* * *

I am sitting at my desk, having just finished writing those last words and thinking to myself, this story is in two pieces. What does the first part have to do with that dream? My first inclination is to say, nothing whatsoever. That dream came from somewhere completely outside of me: it was a sign from a higher power about what would save my life.

Another part of me says that this dream rose up from the deepest part of my unconscious, that in spite of everything, my inner self knew what message it needed to impart to me. All these prior events in my life had contributed to this hidden knowledge. Wandering through a foreign country, both literally and figuratively, trying to absorb everything around me, beginning a new life with someone I loved, living through a stressful summer in which I doubted my own abilities and nearly lost my love for music. And traveling even further back in time, beyond the Bubbles dream, beyond the Callas records, even beyond the Victor Book of the Opera and that first record player, a little child whose mother would sing him to sleep with the lullaby "All Through the Night," a gift from my own mother who wasn’t even fully aware of what she was giving me.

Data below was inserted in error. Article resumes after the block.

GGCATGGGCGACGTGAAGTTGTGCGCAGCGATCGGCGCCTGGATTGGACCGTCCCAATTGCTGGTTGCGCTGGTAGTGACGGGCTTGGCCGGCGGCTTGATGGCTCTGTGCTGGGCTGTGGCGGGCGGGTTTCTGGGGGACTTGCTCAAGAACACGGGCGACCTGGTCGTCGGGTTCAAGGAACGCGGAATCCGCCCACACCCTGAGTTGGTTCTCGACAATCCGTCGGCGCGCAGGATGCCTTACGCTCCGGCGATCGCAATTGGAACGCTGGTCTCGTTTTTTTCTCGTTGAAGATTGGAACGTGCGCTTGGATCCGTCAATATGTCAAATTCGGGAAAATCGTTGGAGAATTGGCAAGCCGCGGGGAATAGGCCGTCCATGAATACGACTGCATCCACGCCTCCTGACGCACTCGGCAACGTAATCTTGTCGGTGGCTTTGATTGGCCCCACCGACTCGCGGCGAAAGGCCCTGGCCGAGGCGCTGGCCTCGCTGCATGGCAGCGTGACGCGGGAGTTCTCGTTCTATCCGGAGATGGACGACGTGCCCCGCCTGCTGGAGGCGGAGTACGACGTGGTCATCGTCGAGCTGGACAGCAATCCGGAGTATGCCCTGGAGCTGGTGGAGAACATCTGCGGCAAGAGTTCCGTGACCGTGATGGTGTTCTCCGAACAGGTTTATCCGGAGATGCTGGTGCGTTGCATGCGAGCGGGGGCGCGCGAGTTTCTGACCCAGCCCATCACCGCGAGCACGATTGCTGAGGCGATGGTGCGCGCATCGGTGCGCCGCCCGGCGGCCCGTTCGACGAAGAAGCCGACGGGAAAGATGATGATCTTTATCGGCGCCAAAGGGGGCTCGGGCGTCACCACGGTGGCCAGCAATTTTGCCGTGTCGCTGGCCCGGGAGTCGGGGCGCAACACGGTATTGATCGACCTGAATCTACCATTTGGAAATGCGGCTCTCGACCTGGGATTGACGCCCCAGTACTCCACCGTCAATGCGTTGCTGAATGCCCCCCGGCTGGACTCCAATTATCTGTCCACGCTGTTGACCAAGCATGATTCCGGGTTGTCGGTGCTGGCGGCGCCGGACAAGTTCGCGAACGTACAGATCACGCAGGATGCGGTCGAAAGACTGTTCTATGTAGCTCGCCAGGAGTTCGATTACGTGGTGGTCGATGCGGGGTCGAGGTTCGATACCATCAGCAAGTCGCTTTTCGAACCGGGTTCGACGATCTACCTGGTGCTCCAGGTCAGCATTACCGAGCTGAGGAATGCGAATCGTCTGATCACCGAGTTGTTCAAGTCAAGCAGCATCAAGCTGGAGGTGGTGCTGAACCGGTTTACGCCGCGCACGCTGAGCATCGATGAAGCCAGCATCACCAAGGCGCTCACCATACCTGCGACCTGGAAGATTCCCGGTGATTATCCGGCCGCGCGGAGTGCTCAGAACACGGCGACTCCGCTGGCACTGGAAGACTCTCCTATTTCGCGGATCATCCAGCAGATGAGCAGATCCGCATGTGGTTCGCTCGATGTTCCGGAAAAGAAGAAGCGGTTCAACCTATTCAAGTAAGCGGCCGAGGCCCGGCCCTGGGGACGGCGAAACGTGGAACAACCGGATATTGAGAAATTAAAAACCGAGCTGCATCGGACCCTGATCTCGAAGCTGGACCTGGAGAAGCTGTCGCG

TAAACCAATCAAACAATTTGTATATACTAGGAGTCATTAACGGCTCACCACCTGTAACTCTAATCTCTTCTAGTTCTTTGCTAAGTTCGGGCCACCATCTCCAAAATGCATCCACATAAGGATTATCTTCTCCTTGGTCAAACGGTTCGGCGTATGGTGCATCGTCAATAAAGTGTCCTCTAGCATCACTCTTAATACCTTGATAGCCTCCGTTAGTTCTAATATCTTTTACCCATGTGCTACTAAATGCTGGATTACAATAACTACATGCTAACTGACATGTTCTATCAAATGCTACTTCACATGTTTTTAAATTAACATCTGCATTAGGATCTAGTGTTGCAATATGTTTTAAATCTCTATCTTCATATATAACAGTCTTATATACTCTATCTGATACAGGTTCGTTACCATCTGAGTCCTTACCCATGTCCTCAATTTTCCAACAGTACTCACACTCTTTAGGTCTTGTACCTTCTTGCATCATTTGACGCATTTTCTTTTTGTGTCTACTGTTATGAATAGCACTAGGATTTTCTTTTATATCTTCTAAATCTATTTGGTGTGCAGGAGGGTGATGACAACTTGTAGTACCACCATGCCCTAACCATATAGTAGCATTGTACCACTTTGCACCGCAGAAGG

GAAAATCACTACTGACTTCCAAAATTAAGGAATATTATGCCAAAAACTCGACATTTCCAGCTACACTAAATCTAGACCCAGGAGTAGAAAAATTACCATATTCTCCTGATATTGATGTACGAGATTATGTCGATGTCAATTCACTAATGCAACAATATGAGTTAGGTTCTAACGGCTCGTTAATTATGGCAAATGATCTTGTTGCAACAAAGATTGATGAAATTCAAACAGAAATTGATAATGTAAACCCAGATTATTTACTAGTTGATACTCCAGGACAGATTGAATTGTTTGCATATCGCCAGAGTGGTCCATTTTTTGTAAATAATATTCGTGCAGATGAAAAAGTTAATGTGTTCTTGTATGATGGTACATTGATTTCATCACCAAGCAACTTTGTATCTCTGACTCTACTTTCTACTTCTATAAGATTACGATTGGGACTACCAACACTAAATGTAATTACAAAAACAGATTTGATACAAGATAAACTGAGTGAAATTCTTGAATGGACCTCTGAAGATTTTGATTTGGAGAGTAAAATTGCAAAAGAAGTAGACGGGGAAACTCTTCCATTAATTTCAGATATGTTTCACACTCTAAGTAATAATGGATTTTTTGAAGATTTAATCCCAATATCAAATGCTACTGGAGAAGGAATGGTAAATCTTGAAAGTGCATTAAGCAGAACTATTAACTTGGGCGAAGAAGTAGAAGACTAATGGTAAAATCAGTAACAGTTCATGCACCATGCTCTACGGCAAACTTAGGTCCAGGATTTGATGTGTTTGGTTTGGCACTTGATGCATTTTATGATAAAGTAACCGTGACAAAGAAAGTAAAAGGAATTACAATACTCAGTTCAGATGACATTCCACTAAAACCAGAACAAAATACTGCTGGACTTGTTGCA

Sleep my child, let peace attend thee,
All through the night.
Guardian angels God will send thee,
All through the night.
Soft the drowsy hours are creeping,
Hill and vale in slumber sleeping,
I my loving vigil keeping,
All through the night.